Getting the edge on ESG Big Data with a data-driven, science-based approach
Sustainable investing has become common practice, however there is not one route to the final portfolio. Asset owners need to navigate not only regulatory requirements and internal KPIs*, but the breadth and depth of data, data providers and diverse approaches by asset managers. Institutional investors must identify those asset managers who master the data and can transparently implement their regulatory requirements and stakeholder objectives. Quantitative or systematic asset managers typically apply a data-driven approach to investing which includes broad universe coverage, fundamental analysis of securities and portfolio diversification across factors, sectors, and countries. Quantitative managers are well positioned to provide transparency and guidance when navigating ESG big data. Let’s look at the route ahead using climate data as an example.
Data and science as the foundation for investment decisions
As systematic asset managers, we try to identify trends and patterns based on relevant data. Our expertise lies primarily in the development of signals, but also in the sophisticated combination of individual metrics and their integration into existing investment models.
At Quoniam, our investment approach is data-driven and science-based. By data-driven we mean using large amounts of data to power our decisions. Science-based implies that our choice of data is based on the use of rigorous, systematic, and objective methodologies to obtain reliable and valid knowledge. This means that when adding ESG data to our investment process, we do not proceed superficially, but apply the same data-driven and science-based approach we apply to financial investing.
Navigating ESG big data
As a quantitative asset manager, we draw on existing infrastructure for the analysis and exploitation of sustainability data. This way, we efficiently extract the relevant information for sustainable portfolios that are aligned with financial investment objectives and clients’ KPIs.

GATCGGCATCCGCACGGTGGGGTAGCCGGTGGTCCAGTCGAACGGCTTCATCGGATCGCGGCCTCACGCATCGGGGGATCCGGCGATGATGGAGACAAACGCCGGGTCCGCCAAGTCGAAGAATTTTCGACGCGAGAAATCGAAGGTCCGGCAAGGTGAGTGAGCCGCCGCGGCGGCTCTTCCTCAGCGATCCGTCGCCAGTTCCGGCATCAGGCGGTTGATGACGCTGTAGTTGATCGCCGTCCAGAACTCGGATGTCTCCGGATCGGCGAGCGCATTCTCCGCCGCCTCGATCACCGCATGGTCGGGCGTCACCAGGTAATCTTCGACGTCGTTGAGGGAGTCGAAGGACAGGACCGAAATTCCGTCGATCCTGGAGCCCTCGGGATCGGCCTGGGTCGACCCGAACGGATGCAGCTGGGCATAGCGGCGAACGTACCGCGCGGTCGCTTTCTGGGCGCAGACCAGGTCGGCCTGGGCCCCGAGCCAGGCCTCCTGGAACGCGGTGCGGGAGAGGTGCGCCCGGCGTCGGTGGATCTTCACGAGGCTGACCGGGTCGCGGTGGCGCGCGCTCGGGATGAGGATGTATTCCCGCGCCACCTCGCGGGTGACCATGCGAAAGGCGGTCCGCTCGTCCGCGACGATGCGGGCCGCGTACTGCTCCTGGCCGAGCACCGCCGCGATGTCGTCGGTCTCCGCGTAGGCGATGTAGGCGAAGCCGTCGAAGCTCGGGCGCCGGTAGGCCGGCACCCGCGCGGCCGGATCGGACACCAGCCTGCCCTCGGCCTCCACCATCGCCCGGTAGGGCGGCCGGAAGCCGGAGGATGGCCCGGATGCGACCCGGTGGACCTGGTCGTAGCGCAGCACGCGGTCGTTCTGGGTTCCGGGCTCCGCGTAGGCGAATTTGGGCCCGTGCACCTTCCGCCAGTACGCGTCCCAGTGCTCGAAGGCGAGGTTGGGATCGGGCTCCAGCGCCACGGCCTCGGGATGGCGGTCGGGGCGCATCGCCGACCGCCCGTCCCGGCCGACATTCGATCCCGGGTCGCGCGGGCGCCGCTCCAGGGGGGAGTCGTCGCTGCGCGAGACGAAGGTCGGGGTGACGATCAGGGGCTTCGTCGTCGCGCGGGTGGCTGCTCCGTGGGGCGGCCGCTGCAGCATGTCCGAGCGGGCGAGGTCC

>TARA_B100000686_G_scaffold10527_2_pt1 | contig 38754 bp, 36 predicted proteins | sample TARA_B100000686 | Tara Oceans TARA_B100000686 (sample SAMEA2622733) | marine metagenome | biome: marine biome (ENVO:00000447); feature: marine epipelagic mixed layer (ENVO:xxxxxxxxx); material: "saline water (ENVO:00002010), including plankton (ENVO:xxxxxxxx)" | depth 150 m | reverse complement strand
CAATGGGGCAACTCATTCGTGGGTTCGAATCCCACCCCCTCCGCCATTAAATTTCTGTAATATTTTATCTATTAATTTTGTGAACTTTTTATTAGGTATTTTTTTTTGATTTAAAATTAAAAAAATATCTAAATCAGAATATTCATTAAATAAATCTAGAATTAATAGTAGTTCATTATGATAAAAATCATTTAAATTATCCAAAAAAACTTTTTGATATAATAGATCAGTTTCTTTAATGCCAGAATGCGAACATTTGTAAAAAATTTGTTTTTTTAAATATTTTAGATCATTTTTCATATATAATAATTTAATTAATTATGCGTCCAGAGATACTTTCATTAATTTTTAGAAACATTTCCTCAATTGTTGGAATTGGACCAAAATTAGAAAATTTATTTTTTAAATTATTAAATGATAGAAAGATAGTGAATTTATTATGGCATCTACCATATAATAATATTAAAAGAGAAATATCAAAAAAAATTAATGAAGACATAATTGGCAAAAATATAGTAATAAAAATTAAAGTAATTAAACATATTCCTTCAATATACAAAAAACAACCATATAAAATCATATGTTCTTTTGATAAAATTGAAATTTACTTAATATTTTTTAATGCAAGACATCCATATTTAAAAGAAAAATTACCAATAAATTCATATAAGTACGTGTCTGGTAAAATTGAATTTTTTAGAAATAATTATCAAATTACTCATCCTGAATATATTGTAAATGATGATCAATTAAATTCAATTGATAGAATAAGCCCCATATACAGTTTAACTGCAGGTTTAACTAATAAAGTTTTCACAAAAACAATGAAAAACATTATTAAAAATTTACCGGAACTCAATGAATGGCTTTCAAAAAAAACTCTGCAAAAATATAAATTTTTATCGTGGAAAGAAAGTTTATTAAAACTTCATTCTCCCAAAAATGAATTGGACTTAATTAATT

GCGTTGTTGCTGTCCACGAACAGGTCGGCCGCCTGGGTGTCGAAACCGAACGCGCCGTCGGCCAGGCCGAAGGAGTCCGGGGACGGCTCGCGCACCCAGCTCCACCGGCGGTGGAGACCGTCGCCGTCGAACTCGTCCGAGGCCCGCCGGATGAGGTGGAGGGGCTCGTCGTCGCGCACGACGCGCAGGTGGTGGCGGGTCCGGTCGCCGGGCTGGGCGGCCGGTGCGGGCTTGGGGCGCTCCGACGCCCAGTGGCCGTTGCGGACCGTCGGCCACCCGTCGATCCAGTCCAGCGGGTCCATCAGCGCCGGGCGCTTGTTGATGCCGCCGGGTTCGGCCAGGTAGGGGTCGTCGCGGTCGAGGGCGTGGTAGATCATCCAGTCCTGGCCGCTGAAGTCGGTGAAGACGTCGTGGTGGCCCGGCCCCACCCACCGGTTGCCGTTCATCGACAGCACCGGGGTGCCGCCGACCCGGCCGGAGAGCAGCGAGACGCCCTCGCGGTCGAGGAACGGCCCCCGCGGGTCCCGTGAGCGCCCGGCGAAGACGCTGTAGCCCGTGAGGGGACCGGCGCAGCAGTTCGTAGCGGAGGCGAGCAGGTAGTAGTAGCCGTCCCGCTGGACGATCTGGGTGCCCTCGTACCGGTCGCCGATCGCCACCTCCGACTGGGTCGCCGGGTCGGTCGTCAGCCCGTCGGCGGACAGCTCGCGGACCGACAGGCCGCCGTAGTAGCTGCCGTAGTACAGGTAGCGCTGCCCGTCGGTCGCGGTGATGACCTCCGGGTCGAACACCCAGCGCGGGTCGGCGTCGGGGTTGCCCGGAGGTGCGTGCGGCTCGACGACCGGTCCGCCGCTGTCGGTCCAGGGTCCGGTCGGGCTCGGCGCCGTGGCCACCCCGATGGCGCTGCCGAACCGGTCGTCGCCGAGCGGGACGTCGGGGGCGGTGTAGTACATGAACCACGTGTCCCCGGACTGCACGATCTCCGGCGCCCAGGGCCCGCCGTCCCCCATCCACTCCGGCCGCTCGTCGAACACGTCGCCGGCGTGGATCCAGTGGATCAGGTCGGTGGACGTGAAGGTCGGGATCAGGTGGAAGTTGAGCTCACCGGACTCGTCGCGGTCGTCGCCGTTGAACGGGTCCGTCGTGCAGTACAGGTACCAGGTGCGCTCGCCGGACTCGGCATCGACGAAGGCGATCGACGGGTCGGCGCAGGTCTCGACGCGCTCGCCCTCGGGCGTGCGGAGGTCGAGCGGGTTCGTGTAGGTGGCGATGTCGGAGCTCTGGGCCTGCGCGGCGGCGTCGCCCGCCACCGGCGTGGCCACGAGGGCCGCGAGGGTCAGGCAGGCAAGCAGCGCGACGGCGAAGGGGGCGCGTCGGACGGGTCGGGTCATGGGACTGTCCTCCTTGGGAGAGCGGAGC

When we approached ESG as a new data project, our first goal was to understand the data and the relationship between the many metrics that exist in the ESG field. Important keywords here are distribution of data, coverage and correlation.
With regard to ESG data, our research showed that some of the data is often only relevant for a few industries. For example, does a company have a risk of stranded assets, such as large coal or oil reserves that have not been extracted? We also found that historical data is often not available or only insufficiently available, especially for climate data.
Exciting findings beneath the climate data
When we analysed the data in the ESG field, we noticed that green patents are partly positively correlated with CO2 emissions, i.e. companies with more green patents tend to have higher CO2 emissions. We found this interesting, which is why we deepened our analyses on green patents.
We also noticed that companies’ climate assessments mainly look at emissions from the past. We believe, however, that such an assessment should also consider how companies plan to reduce emissions in the future. A pure concentration of the portfolio on past emissions data excludes high-emission industries, but also potentially strong transformation candidates.
Focus on future opportunities
In turn we focussed our climate data research on metrics that have a connection to the potential future emissions of the company, which included further exploration of, for example, green patents. The field of forward-looking data is not yet widely researched, and we chose to publish our findings in the “Back to the Future: The Role of Forward-looking Climate Metrics in Decarbonization Portfolios” working paper.1
The strength of quant managers lies in integrating climate risks and opportunities into the existing investment process. To create our climate equity strategy, we looked at how climate metrics can be reconciled with return forecasts and how they correlate with classic style factors. The avoidance of sector and country bias was also relevant. Finally, we addressed the question of how to implement a climate strategy with a certain return potential that manages climate risks and climate opportunities at the same time, and what the impact of climate integration is on the performance of the investment strategy.
At the moment we use classic or structured ESG data, but there are efforts on the part of research, data providers, but also on our part to improve the data quality, availability and understanding to use and filter unstructured data such as news articles, earnings calls and company reports for additional information. We expect ESG big data to remain a dynamic topic.
Dr. Jieyan Fang-Klingler, Co-Head of Research Forecasts, Quoniam Asset Manager GmbH
*Key Performance Indicators
1The paper can be found at https://papers.ssrn.com/sol3/papers.cfm?abstract_id=4135443